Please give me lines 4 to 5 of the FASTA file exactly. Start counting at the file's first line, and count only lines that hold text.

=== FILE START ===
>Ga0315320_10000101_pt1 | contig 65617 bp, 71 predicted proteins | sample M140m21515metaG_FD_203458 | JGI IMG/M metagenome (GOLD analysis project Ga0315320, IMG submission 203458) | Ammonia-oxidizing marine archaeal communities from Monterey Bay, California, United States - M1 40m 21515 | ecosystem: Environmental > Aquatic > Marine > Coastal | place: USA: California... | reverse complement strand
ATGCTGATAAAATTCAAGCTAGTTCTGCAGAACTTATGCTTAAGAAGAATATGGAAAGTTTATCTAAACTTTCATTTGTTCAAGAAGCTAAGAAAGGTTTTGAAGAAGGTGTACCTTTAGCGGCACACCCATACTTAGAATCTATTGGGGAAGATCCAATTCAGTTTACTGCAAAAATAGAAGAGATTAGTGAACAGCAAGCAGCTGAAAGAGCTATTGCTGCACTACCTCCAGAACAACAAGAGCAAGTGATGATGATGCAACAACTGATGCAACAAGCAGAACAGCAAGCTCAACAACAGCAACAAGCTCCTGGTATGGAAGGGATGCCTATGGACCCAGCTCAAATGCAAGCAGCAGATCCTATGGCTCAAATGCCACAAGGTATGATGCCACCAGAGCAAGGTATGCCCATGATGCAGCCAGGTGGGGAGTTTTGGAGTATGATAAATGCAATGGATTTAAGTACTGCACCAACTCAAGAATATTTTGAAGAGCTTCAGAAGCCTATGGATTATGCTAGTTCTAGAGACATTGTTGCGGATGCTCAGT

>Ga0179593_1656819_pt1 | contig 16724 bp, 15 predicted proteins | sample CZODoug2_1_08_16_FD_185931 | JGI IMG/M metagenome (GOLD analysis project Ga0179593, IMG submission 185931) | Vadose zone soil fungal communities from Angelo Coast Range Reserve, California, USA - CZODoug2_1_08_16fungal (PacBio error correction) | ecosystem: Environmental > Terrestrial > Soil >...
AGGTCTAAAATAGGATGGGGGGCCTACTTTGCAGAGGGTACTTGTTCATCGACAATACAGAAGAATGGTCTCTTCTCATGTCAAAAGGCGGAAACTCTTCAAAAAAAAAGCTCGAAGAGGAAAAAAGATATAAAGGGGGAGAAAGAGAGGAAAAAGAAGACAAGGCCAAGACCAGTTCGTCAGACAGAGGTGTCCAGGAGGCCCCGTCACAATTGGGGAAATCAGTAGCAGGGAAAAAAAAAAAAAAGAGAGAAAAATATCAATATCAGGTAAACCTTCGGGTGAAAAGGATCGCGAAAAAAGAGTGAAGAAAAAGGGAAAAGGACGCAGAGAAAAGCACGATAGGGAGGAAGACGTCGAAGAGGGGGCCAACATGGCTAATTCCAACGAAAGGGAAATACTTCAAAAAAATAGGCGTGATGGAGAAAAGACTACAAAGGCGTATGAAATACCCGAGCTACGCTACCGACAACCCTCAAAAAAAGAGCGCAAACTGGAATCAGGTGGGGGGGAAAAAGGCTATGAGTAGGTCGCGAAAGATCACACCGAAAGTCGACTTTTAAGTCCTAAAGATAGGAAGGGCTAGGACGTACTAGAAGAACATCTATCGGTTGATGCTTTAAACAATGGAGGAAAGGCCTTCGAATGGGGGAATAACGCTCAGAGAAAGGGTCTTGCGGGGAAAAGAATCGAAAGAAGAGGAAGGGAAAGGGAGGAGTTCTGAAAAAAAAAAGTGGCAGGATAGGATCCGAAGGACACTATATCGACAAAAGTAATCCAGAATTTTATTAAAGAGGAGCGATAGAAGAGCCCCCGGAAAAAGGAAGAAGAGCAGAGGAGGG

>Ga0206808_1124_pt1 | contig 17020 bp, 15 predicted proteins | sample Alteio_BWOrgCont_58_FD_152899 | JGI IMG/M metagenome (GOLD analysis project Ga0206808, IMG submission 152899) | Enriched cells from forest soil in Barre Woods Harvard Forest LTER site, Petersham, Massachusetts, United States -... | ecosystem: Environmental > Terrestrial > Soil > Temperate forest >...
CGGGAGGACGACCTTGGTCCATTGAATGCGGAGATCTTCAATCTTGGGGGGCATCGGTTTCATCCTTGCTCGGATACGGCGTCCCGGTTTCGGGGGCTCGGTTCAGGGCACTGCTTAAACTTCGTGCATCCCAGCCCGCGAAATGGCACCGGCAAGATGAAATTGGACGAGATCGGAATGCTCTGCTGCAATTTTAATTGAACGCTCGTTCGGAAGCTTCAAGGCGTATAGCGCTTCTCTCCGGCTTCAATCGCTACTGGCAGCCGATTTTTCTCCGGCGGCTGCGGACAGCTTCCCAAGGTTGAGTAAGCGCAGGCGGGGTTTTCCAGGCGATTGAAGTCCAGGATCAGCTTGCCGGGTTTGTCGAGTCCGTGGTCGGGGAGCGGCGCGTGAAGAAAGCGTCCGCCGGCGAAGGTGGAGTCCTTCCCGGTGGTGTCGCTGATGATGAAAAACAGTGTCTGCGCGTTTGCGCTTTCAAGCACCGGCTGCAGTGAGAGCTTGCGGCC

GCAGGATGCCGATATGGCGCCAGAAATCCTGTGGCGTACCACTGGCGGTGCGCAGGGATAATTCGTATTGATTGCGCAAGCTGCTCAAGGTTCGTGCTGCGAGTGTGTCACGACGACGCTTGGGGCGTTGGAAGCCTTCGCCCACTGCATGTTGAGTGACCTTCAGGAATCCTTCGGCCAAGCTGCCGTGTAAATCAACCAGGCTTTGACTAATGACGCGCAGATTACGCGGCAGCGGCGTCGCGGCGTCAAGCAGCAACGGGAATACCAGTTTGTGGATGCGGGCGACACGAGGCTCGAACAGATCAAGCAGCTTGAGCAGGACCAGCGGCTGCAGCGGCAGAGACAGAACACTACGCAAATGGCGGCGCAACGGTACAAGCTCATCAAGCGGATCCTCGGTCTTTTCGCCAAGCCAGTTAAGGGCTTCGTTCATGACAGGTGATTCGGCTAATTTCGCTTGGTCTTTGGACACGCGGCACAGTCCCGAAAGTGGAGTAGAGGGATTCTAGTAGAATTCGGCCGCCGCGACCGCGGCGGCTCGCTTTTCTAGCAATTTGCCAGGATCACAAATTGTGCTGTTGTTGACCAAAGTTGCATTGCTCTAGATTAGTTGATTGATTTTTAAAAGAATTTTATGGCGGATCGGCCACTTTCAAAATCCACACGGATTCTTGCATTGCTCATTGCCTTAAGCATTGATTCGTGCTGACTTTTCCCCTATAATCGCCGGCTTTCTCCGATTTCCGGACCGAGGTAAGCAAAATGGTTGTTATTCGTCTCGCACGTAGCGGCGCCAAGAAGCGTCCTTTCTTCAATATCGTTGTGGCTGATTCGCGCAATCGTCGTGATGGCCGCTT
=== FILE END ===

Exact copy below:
AGGTCTAAAATAGGATGGGGGGCCTACTTTGCAGAGGGTACTTGTTCATCGACAATACAGAAGAATGGTCTCTTCTCATGTCAAAAGGCGGAAACTCTTCAAAAAAAAAGCTCGAAGAGGAAAAAAGATATAAAGGGGGAGAAAGAGAGGAAAAAGAAGACAAGGCCAAGACCAGTTCGTCAGACAGAGGTGTCCAGGAGGCCCCGTCACAATTGGGGAAATCAGTAGCAGGGAAAAAAAAAAAAAAGAGAGAAAAATATCAATATCAGGTAAACCTTCGGGTGAAAAGGATCGCGAAAAAAGAGTGAAGAAAAAGGGAAAAGGACGCAGAGAAAAGCACGATAGGGAGGAAGACGTCGAAGAGGGGGCCAACATGGCTAATTCCAACGAAAGGGAAATACTTCAAAAAAATAGGCGTGATGGAGAAAAGACTACAAAGGCGTATGAAATACCCGAGCTACGCTACCGACAACCCTCAAAAAAAGAGCGCAAACTGGAATCAGGTGGGGGGGAAAAAGGCTATGAGTAGGTCGCGAAAGATCACACCGAAAGTCGACTTTTAAGTCCTAAAGATAGGAAGGGCTAGGACGTACTAGAAGAACATCTATCGGTTGATGCTTTAAACAATGGAGGAAAGGCCTTCGAATGGGGGAATAACGCTCAGAGAAAGGGTCTTGCGGGGAAAAGAATCGAAAGAAGAGGAAGGGAAAGGGAGGAGTTCTGAAAAAAAAAAGTGGCAGGATAGGATCCGAAGGACACTATATCGACAAAAGTAATCCAGAATTTTATTAAAGAGGAGCGATAGAAGAGCCCCCGGAAAAAGGAAGAAGAGCAGAGGAGGG

>Ga0206808_1124_pt1 | contig 17020 bp, 15 predicted proteins | sample Alteio_BWOrgCont_58_FD_152899 | JGI IMG/M metagenome (GOLD analysis project Ga0206808, IMG submission 152899) | Enriched cells from forest soil in Barre Woods Harvard Forest LTER site, Petersham, Massachusetts, United States -... | ecosystem: Environmental > Terrestrial > Soil > Temperate forest >...